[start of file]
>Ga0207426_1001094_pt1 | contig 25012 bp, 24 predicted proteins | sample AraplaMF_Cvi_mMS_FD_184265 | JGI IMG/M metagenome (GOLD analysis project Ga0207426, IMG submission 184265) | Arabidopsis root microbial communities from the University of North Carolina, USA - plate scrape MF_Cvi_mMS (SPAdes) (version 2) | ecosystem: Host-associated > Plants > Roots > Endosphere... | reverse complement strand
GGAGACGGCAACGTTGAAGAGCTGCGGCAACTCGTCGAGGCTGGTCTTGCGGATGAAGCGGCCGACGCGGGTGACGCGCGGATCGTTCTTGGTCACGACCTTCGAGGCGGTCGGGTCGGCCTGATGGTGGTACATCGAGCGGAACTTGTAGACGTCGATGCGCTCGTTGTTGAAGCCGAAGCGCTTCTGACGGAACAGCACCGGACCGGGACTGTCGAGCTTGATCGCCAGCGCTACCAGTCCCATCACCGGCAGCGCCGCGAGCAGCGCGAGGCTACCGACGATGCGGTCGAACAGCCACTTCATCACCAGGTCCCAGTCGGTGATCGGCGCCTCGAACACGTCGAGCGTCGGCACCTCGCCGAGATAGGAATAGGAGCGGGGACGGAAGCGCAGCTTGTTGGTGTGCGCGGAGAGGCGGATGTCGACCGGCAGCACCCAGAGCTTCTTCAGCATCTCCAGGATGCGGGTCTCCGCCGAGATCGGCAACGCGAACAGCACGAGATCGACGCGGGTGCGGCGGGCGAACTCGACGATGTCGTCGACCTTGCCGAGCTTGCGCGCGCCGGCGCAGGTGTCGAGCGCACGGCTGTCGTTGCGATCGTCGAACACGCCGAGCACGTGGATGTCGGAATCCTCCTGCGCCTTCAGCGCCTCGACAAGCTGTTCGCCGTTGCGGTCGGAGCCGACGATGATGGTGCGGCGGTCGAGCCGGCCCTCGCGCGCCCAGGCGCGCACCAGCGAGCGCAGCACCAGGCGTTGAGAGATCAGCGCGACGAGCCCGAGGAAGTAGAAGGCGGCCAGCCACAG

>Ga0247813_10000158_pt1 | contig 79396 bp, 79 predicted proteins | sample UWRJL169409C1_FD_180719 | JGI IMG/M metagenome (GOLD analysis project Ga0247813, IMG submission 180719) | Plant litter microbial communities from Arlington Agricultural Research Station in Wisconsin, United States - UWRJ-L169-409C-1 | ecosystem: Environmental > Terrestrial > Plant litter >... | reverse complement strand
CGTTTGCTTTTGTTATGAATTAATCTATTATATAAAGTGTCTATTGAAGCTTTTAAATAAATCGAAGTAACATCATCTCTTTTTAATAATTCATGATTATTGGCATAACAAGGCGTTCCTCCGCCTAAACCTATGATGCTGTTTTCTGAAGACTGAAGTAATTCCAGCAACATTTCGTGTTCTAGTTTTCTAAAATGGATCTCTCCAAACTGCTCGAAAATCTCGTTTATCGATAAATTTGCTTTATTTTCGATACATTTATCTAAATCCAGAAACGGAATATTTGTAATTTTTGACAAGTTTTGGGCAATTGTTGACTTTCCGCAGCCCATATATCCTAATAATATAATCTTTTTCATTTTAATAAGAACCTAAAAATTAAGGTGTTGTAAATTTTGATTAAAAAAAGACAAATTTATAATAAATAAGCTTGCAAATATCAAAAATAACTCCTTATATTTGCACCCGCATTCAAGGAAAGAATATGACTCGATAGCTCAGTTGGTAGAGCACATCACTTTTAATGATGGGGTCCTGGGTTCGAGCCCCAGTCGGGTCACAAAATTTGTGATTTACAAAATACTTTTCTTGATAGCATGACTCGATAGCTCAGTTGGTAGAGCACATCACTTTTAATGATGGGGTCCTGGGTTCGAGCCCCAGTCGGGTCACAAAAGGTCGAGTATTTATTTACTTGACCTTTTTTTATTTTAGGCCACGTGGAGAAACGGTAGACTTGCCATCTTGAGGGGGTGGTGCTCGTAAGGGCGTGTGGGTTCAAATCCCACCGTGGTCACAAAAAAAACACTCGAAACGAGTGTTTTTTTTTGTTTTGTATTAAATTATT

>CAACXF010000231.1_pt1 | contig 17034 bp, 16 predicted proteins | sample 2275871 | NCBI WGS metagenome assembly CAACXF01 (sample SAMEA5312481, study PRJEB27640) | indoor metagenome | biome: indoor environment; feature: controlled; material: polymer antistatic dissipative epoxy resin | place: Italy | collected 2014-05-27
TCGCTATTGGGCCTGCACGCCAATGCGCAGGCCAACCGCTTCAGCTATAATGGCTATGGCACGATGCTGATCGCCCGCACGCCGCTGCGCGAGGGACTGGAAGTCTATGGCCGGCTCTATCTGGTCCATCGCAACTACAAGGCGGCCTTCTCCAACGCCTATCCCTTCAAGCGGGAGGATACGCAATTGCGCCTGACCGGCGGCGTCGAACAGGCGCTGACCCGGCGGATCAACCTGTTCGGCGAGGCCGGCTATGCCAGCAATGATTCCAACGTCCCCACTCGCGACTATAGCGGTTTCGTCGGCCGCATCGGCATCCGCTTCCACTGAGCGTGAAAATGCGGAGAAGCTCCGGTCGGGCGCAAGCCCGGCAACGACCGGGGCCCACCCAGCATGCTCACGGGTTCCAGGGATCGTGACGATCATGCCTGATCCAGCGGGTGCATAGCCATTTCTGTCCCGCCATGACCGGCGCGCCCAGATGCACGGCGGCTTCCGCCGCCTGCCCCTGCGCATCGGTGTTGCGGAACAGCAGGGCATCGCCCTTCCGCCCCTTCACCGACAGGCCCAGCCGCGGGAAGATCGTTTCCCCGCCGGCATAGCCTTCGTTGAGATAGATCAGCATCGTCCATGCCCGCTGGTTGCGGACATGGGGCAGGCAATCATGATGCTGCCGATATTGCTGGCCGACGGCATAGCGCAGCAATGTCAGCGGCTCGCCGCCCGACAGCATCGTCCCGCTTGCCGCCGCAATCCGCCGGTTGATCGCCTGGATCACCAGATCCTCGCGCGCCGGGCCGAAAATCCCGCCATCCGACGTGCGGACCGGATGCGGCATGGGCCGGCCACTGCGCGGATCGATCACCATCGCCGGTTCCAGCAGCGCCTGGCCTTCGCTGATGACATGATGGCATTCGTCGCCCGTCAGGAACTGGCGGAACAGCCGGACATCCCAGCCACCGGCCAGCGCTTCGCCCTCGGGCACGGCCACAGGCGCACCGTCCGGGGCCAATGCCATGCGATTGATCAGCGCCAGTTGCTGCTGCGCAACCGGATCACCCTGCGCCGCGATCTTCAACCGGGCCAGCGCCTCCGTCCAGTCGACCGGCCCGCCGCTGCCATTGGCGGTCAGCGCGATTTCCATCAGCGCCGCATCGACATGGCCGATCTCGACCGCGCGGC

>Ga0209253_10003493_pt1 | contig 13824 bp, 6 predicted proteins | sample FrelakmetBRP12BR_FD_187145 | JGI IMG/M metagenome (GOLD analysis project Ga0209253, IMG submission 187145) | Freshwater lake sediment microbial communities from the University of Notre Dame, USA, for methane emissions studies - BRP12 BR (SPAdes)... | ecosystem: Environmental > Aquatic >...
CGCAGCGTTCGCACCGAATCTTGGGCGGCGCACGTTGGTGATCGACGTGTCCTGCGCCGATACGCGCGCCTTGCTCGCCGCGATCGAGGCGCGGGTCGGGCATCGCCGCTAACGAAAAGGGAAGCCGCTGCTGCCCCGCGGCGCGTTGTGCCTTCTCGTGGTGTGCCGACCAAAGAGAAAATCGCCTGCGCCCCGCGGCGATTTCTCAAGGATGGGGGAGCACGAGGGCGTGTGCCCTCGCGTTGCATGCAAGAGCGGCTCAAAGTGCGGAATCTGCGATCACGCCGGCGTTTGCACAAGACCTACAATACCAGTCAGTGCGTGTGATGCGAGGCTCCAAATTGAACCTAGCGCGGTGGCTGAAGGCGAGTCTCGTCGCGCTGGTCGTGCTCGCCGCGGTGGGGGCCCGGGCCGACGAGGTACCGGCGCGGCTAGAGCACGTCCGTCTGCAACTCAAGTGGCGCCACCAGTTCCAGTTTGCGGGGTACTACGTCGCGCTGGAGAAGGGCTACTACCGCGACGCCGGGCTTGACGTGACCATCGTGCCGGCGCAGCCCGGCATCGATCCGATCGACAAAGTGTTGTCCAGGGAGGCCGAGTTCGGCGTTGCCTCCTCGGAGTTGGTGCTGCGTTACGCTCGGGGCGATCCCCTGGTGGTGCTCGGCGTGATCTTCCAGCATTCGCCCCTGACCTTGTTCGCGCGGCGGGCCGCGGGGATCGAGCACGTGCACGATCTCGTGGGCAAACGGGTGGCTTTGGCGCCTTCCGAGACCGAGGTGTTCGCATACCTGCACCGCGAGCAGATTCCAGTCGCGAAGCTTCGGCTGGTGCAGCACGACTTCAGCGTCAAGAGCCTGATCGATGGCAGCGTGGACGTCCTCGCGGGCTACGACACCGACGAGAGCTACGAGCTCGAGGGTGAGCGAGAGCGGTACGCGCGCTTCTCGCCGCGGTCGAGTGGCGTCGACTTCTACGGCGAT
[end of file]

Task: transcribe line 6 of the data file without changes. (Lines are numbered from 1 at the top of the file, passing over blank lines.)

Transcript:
TCGCTATTGGGCCTGCACGCCAATGCGCAGGCCAACCGCTTCAGCTATAATGGCTATGGCACGATGCTGATCGCCCGCACGCCGCTGCGCGAGGGACTGGAAGTCTATGGCCGGCTCTATCTGGTCCATCGCAACTACAAGGCGGCCTTCTCCAACGCCTATCCCTTCAAGCGGGAGGATACGCAATTGCGCCTGACCGGCGGCGTCGAACAGGCGCTGACCCGGCGGATCAACCTGTTCGGCGAGGCCGGCTATGCCAGCAATGATTCCAACGTCCCCACTCGCGACTATAGCGGTTTCGTCGGCCGCATCGGCATCCGCTTCCACTGAGCGTGAAAATGCGGAGAAGCTCCGGTCGGGCGCAAGCCCGGCAACGACCGGGGCCCACCCAGCATGCTCACGGGTTCCAGGGATCGTGACGATCATGCCTGATCCAGCGGGTGCATAGCCATTTCTGTCCCGCCATGACCGGCGCGCCCAGATGCACGGCGGCTTCCGCCGCCTGCCCCTGCGCATCGGTGTTGCGGAACAGCAGGGCATCGCCCTTCCGCCCCTTCACCGACAGGCCCAGCCGCGGGAAGATCGTTTCCCCGCCGGCATAGCCTTCGTTGAGATAGATCAGCATCGTCCATGCCCGCTGGTTGCGGACATGGGGCAGGCAATCATGATGCTGCCGATATTGCTGGCCGACGGCATAGCGCAGCAATGTCAGCGGCTCGCCGCCCGACAGCATCGTCCCGCTTGCCGCCGCAATCCGCCGGTTGATCGCCTGGATCACCAGATCCTCGCGCGCCGGGCCGAAAATCCCGCCATCCGACGTGCGGACCGGATGCGGCATGGGCCGGCCACTGCGCGGATCGATCACCATCGCCGGTTCCAGCAGCGCCTGGCCTTCGCTGATGACATGATGGCATTCGTCGCCCGTCAGGAACTGGCGGAACAGCCGGACATCCCAGCCACCGGCCAGCGCTTCGCCCTCGGGCACGGCCACAGGCGCACCGTCCGGGGCCAATGCCATGCGATTGATCAGCGCCAGTTGCTGCTGCGCAACCGGATCACCCTGCGCCGCGATCTTCAACCGGGCCAGCGCCTCCGTCCAGTCGACCGGCCCGCCGCTGCCATTGGCGGTCAGCGCGATTTCCATCAGCGCCGCATCGACATGGCCGATCTCGACCGCGCGGC